Last weekend marked my third annual August trip to Green Lake for the Ripon Medical Center Triathlon. The race itself is in its 13th year, and is one of my favorites: small field but good competition, calm waters on a scenic lake, tough hills on the run and ride. The parents of our friends who live right across the street live in Green Lake, and have generously hosted us each of these visits, making it a whole weekend of playing on the lake. Thanks, Barry and Ann!
So the race... another sunny day perfect for racing! I selected the olympic distance, because although I've had fun and been successful on the sprint course three times this summer, I figured I'd better remind myself what the olympic distance is like before going to Chicago at the end of the month with Team in Training.
Several unusual things happened this time around.
The start of the race was something very special for me. After talking about the topic with my teammates at the Janesville tri, I emailed the race director at Green Lake, volunteering myself to sing the National Anthem to kick off this rac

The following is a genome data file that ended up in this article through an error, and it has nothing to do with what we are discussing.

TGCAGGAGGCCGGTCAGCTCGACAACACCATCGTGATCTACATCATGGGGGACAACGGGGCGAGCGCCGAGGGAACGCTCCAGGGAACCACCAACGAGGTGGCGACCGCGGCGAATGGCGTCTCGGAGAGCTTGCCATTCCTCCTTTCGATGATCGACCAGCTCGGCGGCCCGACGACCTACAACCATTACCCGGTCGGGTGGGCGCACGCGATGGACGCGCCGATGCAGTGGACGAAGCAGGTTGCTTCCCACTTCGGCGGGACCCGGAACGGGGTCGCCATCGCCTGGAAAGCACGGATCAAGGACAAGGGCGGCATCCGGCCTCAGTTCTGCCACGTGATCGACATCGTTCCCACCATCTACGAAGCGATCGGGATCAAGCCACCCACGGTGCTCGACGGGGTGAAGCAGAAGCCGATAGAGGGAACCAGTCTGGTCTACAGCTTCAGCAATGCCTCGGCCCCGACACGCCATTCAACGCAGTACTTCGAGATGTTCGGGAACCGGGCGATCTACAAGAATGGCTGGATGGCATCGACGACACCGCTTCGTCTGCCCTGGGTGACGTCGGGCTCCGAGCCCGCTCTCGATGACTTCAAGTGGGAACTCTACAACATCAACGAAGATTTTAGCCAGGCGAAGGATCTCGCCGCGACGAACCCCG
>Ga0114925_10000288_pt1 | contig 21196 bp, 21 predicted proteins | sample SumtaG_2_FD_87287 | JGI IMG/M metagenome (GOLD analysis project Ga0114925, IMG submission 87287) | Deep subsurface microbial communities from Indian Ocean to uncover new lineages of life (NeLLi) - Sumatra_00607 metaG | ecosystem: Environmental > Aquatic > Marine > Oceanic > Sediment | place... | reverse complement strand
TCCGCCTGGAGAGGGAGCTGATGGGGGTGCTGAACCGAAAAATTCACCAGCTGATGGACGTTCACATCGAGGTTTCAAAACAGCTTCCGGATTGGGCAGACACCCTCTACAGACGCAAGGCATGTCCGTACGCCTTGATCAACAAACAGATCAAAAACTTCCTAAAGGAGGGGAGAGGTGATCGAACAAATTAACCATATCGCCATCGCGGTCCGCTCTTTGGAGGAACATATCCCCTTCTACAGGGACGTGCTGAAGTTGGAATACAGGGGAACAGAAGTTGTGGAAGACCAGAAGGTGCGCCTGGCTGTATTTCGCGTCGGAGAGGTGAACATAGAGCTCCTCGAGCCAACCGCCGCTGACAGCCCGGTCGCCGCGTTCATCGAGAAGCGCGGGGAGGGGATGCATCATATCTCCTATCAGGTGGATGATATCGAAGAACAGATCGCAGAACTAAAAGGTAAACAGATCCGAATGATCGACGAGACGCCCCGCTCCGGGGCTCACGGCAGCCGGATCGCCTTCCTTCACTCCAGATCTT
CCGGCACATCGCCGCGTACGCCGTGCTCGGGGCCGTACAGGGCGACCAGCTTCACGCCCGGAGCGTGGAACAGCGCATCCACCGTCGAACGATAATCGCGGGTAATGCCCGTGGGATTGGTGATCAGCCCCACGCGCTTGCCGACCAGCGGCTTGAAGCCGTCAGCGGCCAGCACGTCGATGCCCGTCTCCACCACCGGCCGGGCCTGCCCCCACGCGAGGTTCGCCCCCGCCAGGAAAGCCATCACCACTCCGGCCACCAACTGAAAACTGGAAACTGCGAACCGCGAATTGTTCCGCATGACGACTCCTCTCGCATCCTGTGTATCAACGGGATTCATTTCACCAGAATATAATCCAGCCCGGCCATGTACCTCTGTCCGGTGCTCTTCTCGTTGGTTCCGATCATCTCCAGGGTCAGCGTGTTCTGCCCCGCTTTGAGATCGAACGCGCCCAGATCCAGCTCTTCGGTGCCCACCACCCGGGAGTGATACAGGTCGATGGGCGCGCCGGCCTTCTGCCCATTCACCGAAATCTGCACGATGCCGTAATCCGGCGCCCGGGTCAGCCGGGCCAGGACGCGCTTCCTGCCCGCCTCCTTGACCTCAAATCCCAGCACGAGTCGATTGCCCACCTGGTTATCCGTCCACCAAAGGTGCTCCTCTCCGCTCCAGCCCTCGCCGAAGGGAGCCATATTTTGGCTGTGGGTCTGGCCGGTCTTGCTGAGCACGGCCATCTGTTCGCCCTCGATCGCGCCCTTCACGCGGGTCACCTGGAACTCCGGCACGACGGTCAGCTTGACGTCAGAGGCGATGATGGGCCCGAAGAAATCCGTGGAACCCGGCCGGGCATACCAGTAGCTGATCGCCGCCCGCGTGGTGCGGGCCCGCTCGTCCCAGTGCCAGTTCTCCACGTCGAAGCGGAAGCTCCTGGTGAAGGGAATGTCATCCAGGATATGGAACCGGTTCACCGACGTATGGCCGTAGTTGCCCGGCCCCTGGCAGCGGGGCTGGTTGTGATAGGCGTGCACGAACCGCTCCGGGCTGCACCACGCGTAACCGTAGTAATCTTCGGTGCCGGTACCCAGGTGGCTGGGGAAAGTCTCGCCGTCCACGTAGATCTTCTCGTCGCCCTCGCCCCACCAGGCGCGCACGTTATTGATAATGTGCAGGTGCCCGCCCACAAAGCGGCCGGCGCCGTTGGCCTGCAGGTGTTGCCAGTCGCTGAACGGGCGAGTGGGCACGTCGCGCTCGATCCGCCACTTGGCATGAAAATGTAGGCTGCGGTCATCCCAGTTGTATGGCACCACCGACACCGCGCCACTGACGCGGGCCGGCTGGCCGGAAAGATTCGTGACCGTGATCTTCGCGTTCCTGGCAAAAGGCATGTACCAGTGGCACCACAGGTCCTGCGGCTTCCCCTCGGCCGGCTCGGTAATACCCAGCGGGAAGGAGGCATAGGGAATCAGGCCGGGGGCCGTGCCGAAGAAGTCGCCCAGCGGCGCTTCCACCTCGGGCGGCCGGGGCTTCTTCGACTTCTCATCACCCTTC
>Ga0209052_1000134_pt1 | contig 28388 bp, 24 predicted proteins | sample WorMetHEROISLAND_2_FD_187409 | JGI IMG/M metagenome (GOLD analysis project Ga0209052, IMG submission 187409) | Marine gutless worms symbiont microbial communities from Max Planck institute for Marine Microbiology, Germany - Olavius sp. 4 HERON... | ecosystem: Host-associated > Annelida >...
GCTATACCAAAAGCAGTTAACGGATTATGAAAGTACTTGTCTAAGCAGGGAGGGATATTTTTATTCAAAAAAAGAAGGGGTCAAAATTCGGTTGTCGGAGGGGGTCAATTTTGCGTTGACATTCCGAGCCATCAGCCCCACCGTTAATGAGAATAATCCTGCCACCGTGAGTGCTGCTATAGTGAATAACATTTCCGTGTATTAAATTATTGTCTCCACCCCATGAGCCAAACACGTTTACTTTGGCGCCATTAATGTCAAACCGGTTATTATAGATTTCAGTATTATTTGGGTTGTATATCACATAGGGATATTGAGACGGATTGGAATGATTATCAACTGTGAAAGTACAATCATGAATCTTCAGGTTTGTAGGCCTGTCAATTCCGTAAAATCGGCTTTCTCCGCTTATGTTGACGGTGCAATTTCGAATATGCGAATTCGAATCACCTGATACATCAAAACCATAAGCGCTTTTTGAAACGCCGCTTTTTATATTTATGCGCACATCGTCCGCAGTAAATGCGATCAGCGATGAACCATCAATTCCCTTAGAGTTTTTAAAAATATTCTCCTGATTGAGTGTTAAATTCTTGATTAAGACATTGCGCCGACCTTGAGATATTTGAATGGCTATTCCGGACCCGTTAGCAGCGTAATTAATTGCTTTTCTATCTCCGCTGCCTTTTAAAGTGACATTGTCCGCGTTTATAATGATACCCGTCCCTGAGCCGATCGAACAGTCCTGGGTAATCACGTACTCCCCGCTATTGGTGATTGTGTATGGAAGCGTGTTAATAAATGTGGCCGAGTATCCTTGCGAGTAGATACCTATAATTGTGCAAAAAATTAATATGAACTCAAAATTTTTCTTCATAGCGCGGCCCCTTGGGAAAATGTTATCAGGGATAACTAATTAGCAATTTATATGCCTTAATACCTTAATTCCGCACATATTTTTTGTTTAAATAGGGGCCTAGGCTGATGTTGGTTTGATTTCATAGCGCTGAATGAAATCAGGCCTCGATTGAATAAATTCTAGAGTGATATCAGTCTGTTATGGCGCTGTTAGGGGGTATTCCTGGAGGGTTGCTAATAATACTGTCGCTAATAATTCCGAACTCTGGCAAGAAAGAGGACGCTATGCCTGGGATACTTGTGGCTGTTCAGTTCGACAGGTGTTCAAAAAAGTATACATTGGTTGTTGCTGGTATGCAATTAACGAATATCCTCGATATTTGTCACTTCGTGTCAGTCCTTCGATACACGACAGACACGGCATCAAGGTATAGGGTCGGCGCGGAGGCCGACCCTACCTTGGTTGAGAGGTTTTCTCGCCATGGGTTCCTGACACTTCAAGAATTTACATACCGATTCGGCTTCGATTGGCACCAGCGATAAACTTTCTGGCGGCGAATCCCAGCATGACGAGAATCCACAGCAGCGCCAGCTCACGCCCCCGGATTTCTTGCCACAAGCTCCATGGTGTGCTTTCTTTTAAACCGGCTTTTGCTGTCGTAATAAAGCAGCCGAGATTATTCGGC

e. I thought it would be fun, and a little something that I could offer; turns out that it was something very special indeed. I arrived at the site very early, which allowed me to move at an easy pace, and got me a great spot on the rack (at this race, the director leaves the first row completely open - where pro's might go at a big race - for early-birds who want to seize the opportunity!) As I prepared, the sun rose over Green Lake, softened by the dawn's mist and illuminating the water and dewey grass. Athletes arrived and prepared, I greeted several friends who were participating. The intensity grew as the start time approached, and the race directo
r did what he could to make announcements through his megaphone over the din. When the time came, he introduced me and I began to sing ... I felt confident but still a bit warbly for my nerves, and a little funny for standing there singing - in my wetsuit! But the Banner has a special effect - once people hear that it's being sung, quiet spreads quickly until everything falls silent. It's the only moment all morning with stillness and silence, before the frenzy of the race begins. All the athletes of all shapes and sizes and abilities and goals have one minute and fifteen seconds to remember that they all play on the same field, to breathe, to focus. I love to m